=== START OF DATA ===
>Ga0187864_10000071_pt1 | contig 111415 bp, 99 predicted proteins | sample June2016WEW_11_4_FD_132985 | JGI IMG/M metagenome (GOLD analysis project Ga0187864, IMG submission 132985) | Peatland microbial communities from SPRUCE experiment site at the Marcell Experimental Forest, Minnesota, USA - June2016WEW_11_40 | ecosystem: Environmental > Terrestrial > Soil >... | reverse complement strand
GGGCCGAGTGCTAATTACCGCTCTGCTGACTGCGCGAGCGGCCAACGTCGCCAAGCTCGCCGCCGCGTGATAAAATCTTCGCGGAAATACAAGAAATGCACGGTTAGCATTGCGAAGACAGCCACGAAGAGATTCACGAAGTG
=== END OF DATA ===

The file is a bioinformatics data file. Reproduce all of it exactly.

>Ga0187864_10000071_pt1 | contig 111415 bp, 99 predicted proteins | sample June2016WEW_11_4_FD_132985 | JGI IMG/M metagenome (GOLD analysis project Ga0187864, IMG submission 132985) | Peatland microbial communities from SPRUCE experiment site at the Marcell Experimental Forest, Minnesota, USA - June2016WEW_11_40 | ecosystem: Environmental > Terrestrial > Soil >... | reverse complement strand
GGGCCGAGTGCTAATTACCGCTCTGCTGACTGCGCGAGCGGCCAACGTCGCCAAGCTCGCCGCCGCGTGATAAAATCTTCGCGGAAATACAAGAAATGCACGGTTAGCATTGCGAAGACAGCCACGAAGAGATTCACGAAGTG